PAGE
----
What about in the US with the recently announced Inflation Reduction Act? How is that changing the market?
It's a dramatic game-changer. I've always said to be a good investor in renewables, and I've been investing in renewables for a very long time, you need to understand finance. But you also need to understand technology and you understand the technology that you're building.
And they also need to understand policy. So those three things have come together in a Venn diagram, that you should sit in the middle of. What the US did with the Inflation Reduction Act, was put in place a policy, which incentivizes us to build.
So we have assets in operation and construction in Texas, and in construction in California and the day we switch those assets on, we will receive 30% of our CapEx back from the federal government.
Now, we operate in a worldwide supply chain, where prices are pretty similar between the US Germany Ireland and GB to have assets built. So that's a big driver. If in we can buy the same type of solution to be built at the same price.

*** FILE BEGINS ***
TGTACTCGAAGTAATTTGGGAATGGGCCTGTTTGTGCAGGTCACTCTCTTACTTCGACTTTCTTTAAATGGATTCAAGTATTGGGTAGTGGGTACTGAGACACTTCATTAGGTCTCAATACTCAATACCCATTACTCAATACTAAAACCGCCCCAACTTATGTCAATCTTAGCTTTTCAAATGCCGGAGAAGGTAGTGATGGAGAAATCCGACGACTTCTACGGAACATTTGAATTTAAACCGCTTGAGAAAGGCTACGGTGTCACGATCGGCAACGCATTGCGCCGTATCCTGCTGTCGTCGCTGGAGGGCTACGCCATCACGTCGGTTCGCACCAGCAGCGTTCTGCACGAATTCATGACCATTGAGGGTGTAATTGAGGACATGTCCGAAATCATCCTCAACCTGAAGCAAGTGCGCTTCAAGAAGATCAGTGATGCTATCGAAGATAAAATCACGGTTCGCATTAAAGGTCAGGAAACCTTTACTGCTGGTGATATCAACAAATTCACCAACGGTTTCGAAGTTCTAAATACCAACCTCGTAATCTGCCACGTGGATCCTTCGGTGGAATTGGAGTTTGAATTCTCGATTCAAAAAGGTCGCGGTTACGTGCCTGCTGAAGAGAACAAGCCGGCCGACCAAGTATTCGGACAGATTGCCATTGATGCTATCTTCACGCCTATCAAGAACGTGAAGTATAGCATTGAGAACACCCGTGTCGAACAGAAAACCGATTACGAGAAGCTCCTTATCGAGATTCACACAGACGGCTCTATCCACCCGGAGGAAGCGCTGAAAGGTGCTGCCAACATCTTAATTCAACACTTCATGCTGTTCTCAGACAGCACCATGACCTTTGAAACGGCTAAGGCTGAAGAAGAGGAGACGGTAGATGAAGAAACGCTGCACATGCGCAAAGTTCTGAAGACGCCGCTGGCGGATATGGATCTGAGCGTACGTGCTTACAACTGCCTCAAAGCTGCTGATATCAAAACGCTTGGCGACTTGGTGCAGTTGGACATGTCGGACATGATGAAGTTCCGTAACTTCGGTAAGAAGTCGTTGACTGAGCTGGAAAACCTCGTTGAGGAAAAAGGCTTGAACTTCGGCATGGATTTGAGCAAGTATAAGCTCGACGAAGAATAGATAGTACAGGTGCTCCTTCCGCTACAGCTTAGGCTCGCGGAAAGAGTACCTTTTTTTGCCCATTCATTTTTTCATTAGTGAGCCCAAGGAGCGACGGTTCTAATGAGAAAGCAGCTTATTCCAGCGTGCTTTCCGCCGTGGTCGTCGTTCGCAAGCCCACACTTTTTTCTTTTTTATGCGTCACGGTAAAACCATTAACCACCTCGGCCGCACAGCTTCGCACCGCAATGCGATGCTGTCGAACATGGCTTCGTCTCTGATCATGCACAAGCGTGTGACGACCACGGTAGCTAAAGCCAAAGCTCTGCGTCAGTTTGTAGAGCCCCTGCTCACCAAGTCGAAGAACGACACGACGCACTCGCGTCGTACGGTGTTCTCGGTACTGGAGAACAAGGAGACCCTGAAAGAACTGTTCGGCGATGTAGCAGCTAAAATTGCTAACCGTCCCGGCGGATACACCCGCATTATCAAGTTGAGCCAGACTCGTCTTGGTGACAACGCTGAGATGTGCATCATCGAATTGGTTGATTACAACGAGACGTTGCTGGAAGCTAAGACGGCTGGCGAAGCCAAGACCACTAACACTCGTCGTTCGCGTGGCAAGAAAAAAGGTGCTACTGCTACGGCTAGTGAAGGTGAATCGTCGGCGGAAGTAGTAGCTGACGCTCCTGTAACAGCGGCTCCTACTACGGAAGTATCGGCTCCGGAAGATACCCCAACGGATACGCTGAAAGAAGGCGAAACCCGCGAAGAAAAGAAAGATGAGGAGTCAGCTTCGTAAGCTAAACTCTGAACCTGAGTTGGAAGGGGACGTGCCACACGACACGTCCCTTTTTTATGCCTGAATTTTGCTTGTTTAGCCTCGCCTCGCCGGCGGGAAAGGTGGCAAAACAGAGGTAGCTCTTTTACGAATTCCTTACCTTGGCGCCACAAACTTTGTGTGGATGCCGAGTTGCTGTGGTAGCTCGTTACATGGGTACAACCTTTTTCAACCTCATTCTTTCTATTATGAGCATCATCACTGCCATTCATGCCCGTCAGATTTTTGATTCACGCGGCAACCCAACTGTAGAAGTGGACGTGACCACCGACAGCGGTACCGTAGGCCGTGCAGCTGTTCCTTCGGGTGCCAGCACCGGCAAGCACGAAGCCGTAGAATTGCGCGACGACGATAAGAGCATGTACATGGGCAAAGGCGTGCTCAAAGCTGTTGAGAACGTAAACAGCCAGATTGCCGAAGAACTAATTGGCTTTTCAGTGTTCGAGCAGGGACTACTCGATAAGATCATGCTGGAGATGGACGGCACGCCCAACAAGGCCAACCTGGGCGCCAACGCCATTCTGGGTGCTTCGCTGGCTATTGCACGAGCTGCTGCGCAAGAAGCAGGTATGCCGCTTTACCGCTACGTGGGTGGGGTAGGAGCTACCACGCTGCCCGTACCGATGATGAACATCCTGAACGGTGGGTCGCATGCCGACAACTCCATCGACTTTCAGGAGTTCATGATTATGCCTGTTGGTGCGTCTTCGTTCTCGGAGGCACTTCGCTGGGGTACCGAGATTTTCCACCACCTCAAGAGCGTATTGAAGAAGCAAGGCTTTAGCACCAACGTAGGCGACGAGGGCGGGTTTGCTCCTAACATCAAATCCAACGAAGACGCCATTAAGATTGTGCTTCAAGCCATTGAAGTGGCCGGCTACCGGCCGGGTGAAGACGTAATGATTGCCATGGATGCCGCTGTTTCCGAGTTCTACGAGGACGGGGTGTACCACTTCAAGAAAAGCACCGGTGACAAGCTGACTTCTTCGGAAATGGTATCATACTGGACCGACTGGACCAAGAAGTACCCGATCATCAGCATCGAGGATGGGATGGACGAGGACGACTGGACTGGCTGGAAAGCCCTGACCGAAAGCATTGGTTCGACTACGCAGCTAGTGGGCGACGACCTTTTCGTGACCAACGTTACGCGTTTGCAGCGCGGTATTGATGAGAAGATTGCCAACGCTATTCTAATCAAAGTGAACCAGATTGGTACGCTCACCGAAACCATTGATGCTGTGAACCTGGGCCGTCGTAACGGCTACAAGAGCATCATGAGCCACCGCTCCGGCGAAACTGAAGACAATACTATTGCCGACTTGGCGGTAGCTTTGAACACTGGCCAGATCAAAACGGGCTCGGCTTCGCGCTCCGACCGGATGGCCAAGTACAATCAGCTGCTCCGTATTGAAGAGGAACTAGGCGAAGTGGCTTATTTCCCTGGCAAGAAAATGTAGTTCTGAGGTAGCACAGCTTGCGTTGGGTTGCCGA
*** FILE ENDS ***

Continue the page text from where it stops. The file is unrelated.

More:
But in the US, we get 30% of our investment back and that leads to some considerable flows heading to the US rather than other places.
It's effectively 30% cheaper to build in the US than it is anywhere else in the world?
It is. Yeah.
So what about the UK then - where does the UK sit in all of this?
The UK has been the market leader. The UK traditionally has had a very advanced set of energy policies, a very advanced ideas around how the energy system should be organised.
The UK is the leader in offshore wind, right, it drove the offshore wind, to be honest, it drove the offshore wind because of a bad policy, which was not building onshore wind. But by building offshore wind, they became the world leader.
It has been the leader in energy storage as well. So from about 2016 to about 2019 Britain was adding more energy storage than anywhere else in the world. Because the way the market was set up, the market was set up to allow asset owners such as ourselves, to build assets, provide a critical service and make good returns on the back of it.
Do you think that is no longer as attractive as it once was?
The UK is a very attractive market and will remain a very attractive market and one of our core investment targets. Gore Street though, back in 2019, we decided that diversification of our portfolio across multiple markets was the right thing to do for our shareholders.